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Editorial

Rare Earth and Actinide Complexes

1
Institute of Chemical Sciences, School of Engineering and Physical Sciences, Heriot-Watt University, Edinburgh, EH14 4AS, UK
2
School of Chemistry, The University of Manchester, Oxford Road, Manchester, M13 9PL, UK
*
Authors to whom correspondence should be addressed.
Academic Editor: Duncan H. Gregory
Inorganics 2016, 4(4), 31; https://doi.org/10.3390/inorganics4040031
Received: 4 October 2016 / Revised: 10 October 2016 / Accepted: 12 October 2016 / Published: 14 October 2016
(This article belongs to the Special Issue Rare Earth and Actinide Complexes)
The rare earth metals (scandium, yttrium, lanthanum and the subsequent 4f elements) and actinides (actinium and the 5f elements) are vital components of our technology-dominated society. Examples include the fluorescent-red europium ions used in euro banknotes to deter counterfeiting [1], the radioactive americium used in smoke detectors [2] that save countless lives every year as well as neodymium used in the strongest permanent magnets [3]. However, the rare earth and actinide elements remain poorly recognised by non-scientists, and even by many undergraduates in chemistry.
The similar radii of the respective +3 cations (Figure 1) belies their individually unique spectral [4] and magnetic [5] properties that contribute to their fascinating chemistry. In this Special Issue, devoted to molecular rare earth and actinide complexes, work from Natrajan and co-workers [6] has explored how fluorinated ligands improve the luminescence of 4f complexes, while Baker and co-workers [7] investigated the optical properties, as well as structure, of a new class of uranyl selenocyanate. Pointillart and co-workers’ article [8] bridges the areas of lanthanide optical and magnetic properties—literally—by using bridging tetrathiafulvalene derivatives. The growing field of Single Molecule Magnetism originates in the d-block, but recent interest in the f-elements has been growing. Powell and co-workers [9] explore the use of dimeric dysprosium (which has a highly anisotropic f-electron distribution) compounds with a “hula-hoop” geometry, defined by the ligand that sits in an equatorial plane around both Dy atoms. The main current medical use for the lanthanides, as Magnetic Resonance Imaging (MRI) contrast agents, also relies on the unique electronic properties of the lanthanides. The article by Parac-Vogt and co-workers [10] demonstrates the combination of gadolinium for MRI imaging (thanks to its seven unpaired electrons) connected to a luminescent BODIPY fragment in order to explore combined MRI and optical imaging, addressing the drawbacks of both techniques through their complementary properties.
Another growing application of molecular lanthanide complexes is in catalysis, and in this issue, Kostakis and co-workers [14] report the use of lanthanide coordination polymers as catalysts in a domino reaction. As with the d-block, organometallic lanthanide chemistry has proven to be of vital use in the development of homogeneous catalysis. This issue reflects this growing interest with papers demonstrating the synthesis of organometallic lanthanide complexes using imide (Anwander and co-workers) [15], amidinate (Edelman and co-workers) [16], reduced bipyridine (Mills and co-workers) [17] and metallocene (Ce4+ complexes by Gordon and co-workers [18], the reactivity of Sm2+ by Maron and co-workers [19] and U3+/U4+ bromides by Kiplinger and co-workers [20]) ligand frameworks. A review from Eisen and co-workers [21] is devoted to actinide catalysis and an article from Visseaux and co-workers [22] details the extension of organometallic Nd catalysis into the solid state demonstrating the numerous current applications of these interesting species. The review by Turner [23] highlights N2 and P4 activation chemistry of the f-block, an area of great future catalytic potential.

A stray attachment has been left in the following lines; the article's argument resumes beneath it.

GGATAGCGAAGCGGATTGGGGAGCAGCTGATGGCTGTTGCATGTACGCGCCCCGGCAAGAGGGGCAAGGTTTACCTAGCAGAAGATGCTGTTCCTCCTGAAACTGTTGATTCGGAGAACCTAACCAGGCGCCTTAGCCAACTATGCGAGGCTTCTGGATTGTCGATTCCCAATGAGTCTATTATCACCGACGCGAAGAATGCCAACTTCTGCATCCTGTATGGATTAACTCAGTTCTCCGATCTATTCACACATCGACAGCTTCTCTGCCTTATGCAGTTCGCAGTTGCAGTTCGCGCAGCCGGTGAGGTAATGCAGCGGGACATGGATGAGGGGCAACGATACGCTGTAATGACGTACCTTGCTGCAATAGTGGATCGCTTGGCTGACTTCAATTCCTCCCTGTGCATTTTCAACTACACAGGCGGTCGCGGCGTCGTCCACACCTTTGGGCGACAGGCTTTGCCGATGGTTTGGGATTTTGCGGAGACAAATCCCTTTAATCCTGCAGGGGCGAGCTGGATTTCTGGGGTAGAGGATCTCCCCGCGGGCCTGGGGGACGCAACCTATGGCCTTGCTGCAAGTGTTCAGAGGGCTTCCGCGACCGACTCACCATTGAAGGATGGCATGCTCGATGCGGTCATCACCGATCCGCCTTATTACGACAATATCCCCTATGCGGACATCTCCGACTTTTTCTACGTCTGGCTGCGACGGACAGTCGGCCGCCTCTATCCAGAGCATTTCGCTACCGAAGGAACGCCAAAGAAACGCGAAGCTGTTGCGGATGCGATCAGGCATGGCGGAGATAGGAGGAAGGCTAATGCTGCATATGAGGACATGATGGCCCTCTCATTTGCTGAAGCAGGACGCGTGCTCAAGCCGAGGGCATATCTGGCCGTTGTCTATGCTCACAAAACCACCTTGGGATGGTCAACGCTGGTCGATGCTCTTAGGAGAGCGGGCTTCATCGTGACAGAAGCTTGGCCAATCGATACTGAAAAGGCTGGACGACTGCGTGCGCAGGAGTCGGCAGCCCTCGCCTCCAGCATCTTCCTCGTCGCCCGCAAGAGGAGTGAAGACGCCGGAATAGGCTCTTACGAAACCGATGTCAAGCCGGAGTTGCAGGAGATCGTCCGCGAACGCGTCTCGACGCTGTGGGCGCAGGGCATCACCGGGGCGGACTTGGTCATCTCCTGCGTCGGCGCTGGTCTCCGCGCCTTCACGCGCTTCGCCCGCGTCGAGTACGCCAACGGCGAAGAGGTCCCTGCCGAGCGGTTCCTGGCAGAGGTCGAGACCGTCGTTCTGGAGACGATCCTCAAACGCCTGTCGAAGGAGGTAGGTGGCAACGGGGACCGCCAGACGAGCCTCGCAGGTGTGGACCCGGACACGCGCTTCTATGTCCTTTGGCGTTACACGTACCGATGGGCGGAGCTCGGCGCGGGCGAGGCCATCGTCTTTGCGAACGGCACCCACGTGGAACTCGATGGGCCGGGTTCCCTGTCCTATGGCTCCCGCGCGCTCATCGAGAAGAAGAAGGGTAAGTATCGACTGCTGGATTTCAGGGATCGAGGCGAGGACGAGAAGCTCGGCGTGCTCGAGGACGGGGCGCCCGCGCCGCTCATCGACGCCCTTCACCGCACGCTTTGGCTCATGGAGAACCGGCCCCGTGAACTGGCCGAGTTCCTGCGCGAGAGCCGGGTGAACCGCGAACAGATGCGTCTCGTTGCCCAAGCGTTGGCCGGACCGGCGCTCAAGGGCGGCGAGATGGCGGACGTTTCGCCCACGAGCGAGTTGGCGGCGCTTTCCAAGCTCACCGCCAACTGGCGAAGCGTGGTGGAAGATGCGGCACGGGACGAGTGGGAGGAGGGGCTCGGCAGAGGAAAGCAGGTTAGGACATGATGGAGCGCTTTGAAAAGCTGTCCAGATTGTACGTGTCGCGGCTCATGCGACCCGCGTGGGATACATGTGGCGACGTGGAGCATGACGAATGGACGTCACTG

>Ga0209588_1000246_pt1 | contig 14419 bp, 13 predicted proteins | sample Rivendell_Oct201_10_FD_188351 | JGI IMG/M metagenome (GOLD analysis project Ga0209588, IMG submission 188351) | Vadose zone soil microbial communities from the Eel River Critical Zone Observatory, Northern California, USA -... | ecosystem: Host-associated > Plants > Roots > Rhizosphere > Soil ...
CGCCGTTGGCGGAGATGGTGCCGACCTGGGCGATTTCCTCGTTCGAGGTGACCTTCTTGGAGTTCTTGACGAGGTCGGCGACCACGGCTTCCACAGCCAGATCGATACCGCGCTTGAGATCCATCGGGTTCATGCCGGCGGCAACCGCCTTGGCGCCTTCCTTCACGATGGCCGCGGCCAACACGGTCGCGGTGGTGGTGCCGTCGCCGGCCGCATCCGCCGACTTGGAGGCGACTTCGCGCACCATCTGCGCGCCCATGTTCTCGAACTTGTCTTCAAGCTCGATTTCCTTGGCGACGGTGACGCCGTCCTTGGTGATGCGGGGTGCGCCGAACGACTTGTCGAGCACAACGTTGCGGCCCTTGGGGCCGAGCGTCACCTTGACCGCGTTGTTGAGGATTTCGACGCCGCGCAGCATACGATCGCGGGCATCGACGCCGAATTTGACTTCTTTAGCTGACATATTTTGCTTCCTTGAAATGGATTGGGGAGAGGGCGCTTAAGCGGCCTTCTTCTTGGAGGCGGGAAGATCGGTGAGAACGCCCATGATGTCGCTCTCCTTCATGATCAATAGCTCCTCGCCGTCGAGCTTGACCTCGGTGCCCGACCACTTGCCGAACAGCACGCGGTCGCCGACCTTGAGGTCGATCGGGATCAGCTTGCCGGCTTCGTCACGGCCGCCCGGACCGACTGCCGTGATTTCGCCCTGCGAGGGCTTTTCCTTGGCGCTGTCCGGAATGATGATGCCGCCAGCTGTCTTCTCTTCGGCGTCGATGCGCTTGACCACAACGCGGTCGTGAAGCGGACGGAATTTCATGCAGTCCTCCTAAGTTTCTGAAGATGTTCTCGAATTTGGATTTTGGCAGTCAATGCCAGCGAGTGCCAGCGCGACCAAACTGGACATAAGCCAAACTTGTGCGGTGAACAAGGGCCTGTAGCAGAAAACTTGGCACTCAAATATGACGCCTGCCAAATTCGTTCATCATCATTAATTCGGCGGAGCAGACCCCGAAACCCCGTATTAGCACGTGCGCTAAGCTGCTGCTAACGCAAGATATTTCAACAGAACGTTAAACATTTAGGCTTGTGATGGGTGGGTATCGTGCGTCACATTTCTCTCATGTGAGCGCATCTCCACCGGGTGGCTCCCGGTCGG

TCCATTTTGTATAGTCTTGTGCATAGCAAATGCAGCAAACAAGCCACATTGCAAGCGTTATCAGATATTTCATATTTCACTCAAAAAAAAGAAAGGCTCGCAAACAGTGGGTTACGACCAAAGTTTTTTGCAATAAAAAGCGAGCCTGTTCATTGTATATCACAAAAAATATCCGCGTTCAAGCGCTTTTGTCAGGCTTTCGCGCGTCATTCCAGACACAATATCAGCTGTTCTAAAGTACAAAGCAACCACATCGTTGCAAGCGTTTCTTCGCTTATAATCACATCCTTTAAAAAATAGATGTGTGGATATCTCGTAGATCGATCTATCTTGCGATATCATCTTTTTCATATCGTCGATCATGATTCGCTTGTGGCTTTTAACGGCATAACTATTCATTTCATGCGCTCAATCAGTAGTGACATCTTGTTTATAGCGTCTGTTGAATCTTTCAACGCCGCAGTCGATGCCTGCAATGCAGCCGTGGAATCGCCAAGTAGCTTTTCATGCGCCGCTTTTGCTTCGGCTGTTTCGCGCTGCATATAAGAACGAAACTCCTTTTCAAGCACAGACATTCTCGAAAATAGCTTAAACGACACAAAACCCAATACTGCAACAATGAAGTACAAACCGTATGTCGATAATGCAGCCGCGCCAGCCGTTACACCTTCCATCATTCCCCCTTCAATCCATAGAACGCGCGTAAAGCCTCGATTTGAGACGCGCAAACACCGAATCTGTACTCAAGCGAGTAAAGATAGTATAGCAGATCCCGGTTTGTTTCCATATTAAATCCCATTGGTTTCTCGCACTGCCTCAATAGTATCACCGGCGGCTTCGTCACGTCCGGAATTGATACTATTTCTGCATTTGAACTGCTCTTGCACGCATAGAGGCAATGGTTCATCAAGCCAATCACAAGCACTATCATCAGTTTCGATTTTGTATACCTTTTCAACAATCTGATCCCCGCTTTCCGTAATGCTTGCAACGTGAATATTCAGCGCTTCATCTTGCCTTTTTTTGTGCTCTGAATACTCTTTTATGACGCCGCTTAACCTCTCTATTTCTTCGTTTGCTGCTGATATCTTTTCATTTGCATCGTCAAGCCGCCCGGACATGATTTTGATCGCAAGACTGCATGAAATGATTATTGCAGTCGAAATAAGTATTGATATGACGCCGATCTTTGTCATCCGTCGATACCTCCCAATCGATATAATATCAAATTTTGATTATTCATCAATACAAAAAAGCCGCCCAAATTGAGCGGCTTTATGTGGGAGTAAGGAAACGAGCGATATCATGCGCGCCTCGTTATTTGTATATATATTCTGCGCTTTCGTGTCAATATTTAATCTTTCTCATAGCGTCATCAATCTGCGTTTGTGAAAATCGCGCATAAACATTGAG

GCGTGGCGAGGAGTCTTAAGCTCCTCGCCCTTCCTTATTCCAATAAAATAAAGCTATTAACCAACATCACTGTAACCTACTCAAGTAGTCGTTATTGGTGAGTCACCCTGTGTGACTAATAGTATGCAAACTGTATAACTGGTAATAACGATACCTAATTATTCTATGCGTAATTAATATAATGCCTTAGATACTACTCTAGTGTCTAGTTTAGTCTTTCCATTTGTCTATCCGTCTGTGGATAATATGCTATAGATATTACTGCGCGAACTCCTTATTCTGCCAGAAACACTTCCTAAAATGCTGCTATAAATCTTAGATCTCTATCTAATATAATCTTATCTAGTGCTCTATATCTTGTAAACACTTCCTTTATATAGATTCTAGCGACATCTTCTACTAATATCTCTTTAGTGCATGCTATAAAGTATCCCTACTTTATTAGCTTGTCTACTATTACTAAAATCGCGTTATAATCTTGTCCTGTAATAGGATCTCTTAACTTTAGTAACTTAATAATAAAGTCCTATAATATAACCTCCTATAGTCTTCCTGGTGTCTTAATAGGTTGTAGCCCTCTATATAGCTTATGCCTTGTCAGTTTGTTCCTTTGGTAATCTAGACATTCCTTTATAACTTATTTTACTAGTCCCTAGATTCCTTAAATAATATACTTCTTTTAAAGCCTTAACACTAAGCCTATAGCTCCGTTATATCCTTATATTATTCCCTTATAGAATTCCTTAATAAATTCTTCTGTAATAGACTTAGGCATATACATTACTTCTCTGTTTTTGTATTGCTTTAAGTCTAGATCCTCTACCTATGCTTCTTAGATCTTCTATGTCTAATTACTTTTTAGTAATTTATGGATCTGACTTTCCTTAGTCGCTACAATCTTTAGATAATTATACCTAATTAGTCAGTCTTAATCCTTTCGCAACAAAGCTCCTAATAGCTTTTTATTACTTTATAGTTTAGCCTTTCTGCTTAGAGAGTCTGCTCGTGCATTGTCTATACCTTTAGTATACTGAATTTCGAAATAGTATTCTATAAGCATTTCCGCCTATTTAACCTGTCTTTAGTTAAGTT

We hope you will enjoy the breadth of chemistry offered in this open access Special Issue that highlights the many differences between complexes of the rare earths and actinides. However, the similarity of ionic radii is inescapable for the +3 oxidation state, which gives rise to one of the most challenging remaining problems for f-block chemists and the potential renaissance of nuclear power (as well as tackling historical problems). The separation of highly radioactive and frustratingly long-lived heavier actinides from shorter-lived radioactive isotopes of the lanthanides would greatly aid planning for the long-term storage of nuclear waste. It is promising that the current resurgence of interest in the fundamental chemistry of the f-block can feed into the goal of discriminating between the actinides and lanthanides based on differences in bonding and reactivity thereby boosting efforts in the area of nuclear waste separation and storage. In fact, the article by Beekmeyer and Kerridge compares covalency in [CeCl6]n and [UCl6]n as a means of shedding light on this very problem [24]. We look forward to many more academic and practical advances in all of the above fields of research in the near future.

References

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Figure 1. The ionic radii of the 6-coordinate M3+ cations of the rare earth and actinide metals (except for Th which is Th4+) [11,12,13].
Figure 1. The ionic radii of the 6-coordinate M3+ cations of the rare earth and actinide metals (except for Th which is Th4+) [11,12,13].
Inorganics 04 00031 g001
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